Thanks for posting that information. I try to do that as well but don't always remember to add the sameas=no parameter!
+9 votes
Personally, I prefer to have an actual death registration as a source for the place and date of death, but I'm perfectly happy using Find A Grave as a source for the place of burial.

Frequently, Find A Grave includes information like the plot number. In cases like that, I have no reason to doubt that it's accurate. (I prefer to see a photo of the headstone, but even if that's missing, a plot number reassures me that the entry is probably valid.)

But if the Find A Grave entry is just a memorial, and says something like "burial place unknown", then I don't use it at all.

Some cemeteries (the ones which are still active) list the plot numbers for previous burials. If I can find a record there, then I might use it instead of the Find A Grave entry.

As Sue mentioned, Find A Grave can often lead to other family members, but I wouldn't use it as a sole source. I'd look for BMD or census records to confirm the existence and relationship of the other people listed. As far as relationships go, I consider Find A Grave as being about as reliable as an unsourced tree on FamilySearch, Ancestry, or any other site: worth including under "See also:", but not a primary source by any means. But for burials, as long as there's a photo of the headstone or a plot number, I do consider it a valid source for the burial itself.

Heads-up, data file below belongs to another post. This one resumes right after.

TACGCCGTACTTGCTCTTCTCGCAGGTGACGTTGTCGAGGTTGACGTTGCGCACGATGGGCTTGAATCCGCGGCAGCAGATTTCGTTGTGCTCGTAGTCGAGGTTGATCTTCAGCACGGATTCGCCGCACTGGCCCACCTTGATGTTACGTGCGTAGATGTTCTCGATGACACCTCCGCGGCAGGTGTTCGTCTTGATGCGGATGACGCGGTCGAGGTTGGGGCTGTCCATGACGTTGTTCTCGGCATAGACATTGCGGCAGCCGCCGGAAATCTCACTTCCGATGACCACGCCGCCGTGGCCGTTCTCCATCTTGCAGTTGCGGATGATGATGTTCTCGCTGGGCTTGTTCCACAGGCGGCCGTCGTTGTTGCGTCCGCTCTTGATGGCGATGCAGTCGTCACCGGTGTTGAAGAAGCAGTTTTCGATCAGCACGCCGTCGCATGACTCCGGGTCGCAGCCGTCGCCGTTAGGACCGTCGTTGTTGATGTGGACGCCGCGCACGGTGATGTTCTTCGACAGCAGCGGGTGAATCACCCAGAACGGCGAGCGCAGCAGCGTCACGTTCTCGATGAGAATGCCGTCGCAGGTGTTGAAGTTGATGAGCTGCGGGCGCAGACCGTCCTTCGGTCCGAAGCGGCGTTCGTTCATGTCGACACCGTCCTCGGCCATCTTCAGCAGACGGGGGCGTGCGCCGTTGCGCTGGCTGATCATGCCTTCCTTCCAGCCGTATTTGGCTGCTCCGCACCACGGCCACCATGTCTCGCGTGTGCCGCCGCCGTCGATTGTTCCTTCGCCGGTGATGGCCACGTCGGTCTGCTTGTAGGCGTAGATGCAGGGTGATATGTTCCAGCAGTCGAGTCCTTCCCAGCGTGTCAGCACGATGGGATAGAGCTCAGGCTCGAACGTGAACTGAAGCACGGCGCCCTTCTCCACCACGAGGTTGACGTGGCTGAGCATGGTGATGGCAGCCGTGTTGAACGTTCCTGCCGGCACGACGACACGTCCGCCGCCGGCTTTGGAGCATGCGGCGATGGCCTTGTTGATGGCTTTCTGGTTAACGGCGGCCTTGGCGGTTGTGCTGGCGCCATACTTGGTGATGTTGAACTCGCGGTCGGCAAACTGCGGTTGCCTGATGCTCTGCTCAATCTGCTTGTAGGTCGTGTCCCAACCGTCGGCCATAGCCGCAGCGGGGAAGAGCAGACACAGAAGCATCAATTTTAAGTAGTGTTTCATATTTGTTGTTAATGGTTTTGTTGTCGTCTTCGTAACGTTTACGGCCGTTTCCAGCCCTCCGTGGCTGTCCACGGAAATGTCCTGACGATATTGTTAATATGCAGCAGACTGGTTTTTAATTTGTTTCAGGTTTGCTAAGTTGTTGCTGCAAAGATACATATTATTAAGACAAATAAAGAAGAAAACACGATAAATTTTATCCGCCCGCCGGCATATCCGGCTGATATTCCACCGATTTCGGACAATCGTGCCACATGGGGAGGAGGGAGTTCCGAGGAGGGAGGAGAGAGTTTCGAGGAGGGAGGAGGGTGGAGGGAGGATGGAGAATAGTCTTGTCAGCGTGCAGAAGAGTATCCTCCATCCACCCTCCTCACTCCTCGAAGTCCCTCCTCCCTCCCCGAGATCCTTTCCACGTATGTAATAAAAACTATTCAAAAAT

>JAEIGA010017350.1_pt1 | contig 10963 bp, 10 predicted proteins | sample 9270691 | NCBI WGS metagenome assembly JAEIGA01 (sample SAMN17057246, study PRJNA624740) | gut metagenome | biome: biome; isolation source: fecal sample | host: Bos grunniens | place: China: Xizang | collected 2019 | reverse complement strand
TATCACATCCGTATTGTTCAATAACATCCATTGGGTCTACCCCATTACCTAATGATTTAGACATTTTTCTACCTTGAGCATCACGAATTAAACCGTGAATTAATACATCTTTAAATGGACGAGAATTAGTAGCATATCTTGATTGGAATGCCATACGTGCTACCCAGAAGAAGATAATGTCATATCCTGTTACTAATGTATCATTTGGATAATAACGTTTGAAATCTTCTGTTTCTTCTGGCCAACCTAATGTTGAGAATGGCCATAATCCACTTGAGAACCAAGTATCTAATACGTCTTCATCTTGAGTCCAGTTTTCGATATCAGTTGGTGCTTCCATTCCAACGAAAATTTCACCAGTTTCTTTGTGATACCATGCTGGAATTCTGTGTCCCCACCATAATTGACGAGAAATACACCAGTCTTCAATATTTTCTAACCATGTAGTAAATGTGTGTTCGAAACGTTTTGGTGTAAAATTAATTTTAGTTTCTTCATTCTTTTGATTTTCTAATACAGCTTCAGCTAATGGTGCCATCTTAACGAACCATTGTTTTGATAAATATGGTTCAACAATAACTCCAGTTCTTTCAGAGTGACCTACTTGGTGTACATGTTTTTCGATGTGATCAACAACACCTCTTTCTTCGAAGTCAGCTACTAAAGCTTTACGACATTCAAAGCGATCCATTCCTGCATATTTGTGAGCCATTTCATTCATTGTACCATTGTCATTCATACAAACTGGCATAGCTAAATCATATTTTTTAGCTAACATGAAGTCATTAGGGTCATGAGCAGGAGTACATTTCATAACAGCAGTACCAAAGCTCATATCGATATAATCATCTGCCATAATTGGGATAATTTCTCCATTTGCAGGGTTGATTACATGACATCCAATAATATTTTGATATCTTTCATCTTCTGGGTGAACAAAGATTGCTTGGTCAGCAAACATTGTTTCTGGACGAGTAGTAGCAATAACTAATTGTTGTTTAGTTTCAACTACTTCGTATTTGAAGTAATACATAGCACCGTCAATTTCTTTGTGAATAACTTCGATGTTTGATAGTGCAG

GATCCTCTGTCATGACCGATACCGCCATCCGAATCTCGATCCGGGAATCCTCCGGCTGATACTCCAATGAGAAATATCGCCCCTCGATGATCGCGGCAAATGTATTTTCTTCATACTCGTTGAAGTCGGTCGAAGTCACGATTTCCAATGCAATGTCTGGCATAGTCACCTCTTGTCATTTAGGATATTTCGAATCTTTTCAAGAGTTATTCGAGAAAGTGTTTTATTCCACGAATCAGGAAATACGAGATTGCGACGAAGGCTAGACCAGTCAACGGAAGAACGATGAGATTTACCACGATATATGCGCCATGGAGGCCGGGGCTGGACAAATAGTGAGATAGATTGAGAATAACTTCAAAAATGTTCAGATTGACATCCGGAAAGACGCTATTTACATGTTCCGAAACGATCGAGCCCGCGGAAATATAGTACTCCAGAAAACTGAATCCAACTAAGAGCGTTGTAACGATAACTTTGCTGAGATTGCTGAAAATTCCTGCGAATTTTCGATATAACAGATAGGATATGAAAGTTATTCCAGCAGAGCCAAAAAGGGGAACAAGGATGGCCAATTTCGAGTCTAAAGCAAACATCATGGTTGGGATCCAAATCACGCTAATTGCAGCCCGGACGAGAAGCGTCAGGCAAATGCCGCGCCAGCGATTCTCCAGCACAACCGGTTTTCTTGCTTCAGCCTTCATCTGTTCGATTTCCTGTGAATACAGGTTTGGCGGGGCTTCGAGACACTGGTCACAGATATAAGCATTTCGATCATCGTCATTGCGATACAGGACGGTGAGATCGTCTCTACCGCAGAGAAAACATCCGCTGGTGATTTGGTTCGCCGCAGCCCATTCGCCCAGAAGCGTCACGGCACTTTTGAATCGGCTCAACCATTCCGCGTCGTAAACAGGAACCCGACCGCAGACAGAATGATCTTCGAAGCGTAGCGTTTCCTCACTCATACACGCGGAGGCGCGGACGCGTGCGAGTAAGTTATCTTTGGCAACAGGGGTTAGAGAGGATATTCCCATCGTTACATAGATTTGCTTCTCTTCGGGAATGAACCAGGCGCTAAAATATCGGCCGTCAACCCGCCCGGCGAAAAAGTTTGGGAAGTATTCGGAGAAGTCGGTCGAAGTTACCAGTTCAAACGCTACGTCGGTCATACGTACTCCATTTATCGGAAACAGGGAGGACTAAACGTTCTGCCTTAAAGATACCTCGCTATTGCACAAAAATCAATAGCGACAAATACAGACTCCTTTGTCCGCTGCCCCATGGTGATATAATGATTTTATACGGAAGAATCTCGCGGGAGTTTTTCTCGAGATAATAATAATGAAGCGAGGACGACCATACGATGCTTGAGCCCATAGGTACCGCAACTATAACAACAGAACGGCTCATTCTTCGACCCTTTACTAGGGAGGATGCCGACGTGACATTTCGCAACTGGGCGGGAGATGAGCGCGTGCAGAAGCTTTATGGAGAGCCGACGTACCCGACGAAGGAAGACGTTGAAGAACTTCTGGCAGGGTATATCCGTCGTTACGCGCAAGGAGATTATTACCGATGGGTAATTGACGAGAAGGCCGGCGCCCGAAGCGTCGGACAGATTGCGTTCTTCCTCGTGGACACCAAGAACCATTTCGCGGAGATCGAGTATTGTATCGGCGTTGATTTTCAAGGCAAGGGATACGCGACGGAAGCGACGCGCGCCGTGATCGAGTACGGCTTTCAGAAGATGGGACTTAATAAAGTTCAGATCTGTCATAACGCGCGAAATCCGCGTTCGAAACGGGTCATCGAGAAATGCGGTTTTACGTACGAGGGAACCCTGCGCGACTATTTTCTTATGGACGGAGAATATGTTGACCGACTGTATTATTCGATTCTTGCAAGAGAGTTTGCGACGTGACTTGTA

by Greg Slade G2G6 Pilot (421k points)
+7 votes
If a gravestone photo is included, it may be a good secondary source:
by Doug Lockwood G2G Astronaut (2.4m points)
+8 votes

Not an answer really, but related.

I use Find-A-Grave as a secondary source, and properly cite it. The whole reason we cite sources is so that others can evaluate their potential accuracy for theirself.

That said: As I do research, I often come across Find-A-Grave memorials for which I have a suggested edit - based on research. As an experiment, I have submitted dozens of suggested edits or the past few months - without including sources.

I have yet to have one of my edits declined - and I have yet to have anyone ask me for my sources. Of course, some of them were for unlinked spouses listed on the same tombstone... but for the rest, I really should've been asked for sources.

by Thomas Fuller G2G6 Mach 7 (79.9k points)
edited by Thomas Fuller